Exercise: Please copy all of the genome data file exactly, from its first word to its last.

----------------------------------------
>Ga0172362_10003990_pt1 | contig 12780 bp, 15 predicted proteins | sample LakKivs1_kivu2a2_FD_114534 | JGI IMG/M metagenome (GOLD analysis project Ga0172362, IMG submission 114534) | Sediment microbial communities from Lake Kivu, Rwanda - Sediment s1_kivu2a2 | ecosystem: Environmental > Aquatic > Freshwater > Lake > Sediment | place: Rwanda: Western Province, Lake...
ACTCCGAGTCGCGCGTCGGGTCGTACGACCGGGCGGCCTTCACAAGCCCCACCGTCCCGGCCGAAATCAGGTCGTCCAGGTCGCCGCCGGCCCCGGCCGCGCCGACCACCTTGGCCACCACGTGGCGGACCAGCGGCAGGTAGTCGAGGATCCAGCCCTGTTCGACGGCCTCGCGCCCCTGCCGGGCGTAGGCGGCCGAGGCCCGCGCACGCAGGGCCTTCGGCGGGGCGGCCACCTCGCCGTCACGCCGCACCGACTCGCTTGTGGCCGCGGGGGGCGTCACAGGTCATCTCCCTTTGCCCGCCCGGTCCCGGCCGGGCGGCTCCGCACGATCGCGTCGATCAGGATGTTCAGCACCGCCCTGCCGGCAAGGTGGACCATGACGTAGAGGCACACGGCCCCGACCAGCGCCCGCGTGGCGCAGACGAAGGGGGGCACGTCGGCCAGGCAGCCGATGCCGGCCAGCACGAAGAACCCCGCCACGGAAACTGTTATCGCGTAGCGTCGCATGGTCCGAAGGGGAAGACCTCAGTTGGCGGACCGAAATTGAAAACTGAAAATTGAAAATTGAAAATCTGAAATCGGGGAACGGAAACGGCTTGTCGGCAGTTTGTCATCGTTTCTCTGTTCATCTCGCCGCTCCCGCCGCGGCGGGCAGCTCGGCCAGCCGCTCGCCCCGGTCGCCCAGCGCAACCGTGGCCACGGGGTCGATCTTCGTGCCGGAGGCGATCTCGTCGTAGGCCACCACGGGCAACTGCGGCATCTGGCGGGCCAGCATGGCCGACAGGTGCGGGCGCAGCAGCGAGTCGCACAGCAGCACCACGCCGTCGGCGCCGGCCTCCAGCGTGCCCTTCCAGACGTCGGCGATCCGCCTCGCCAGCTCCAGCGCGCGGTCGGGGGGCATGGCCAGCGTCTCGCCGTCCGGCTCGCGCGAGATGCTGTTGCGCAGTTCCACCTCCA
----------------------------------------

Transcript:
>Ga0172362_10003990_pt1 | contig 12780 bp, 15 predicted proteins | sample LakKivs1_kivu2a2_FD_114534 | JGI IMG/M metagenome (GOLD analysis project Ga0172362, IMG submission 114534) | Sediment microbial communities from Lake Kivu, Rwanda - Sediment s1_kivu2a2 | ecosystem: Environmental > Aquatic > Freshwater > Lake > Sediment | place: Rwanda: Western Province, Lake...
ACTCCGAGTCGCGCGTCGGGTCGTACGACCGGGCGGCCTTCACAAGCCCCACCGTCCCGGCCGAAATCAGGTCGTCCAGGTCGCCGCCGGCCCCGGCCGCGCCGACCACCTTGGCCACCACGTGGCGGACCAGCGGCAGGTAGTCGAGGATCCAGCCCTGTTCGACGGCCTCGCGCCCCTGCCGGGCGTAGGCGGCCGAGGCCCGCGCACGCAGGGCCTTCGGCGGGGCGGCCACCTCGCCGTCACGCCGCACCGACTCGCTTGTGGCCGCGGGGGGCGTCACAGGTCATCTCCCTTTGCCCGCCCGGTCCCGGCCGGGCGGCTCCGCACGATCGCGTCGATCAGGATGTTCAGCACCGCCCTGCCGGCAAGGTGGACCATGACGTAGAGGCACACGGCCCCGACCAGCGCCCGCGTGGCGCAGACGAAGGGGGGCACGTCGGCCAGGCAGCCGATGCCGGCCAGCACGAAGAACCCCGCCACGGAAACTGTTATCGCGTAGCGTCGCATGGTCCGAAGGGGAAGACCTCAGTTGGCGGACCGAAATTGAAAACTGAAAATTGAAAATTGAAAATCTGAAATCGGGGAACGGAAACGGCTTGTCGGCAGTTTGTCATCGTTTCTCTGTTCATCTCGCCGCTCCCGCCGCGGCGGGCAGCTCGGCCAGCCGCTCGCCCCGGTCGCCCAGCGCAACCGTGGCCACGGGGTCGATCTTCGTGCCGGAGGCGATCTCGTCGTAGGCCACCACGGGCAACTGCGGCATCTGGCGGGCCAGCATGGCCGACAGGTGCGGGCGCAGCAGCGAGTCGCACAGCAGCACCACGCCGTCGGCGCCGGCCTCCAGCGTGCCCTTCCAGACGTCGGCGATCCGCCTCGCCAGCTCCAGCGCGCGGTCGGGGGGCATGGCCAGCGTCTCGCCGTCCGGCTCGCGCGAGATGCTGTTGCGCAGTTCCACCTCCA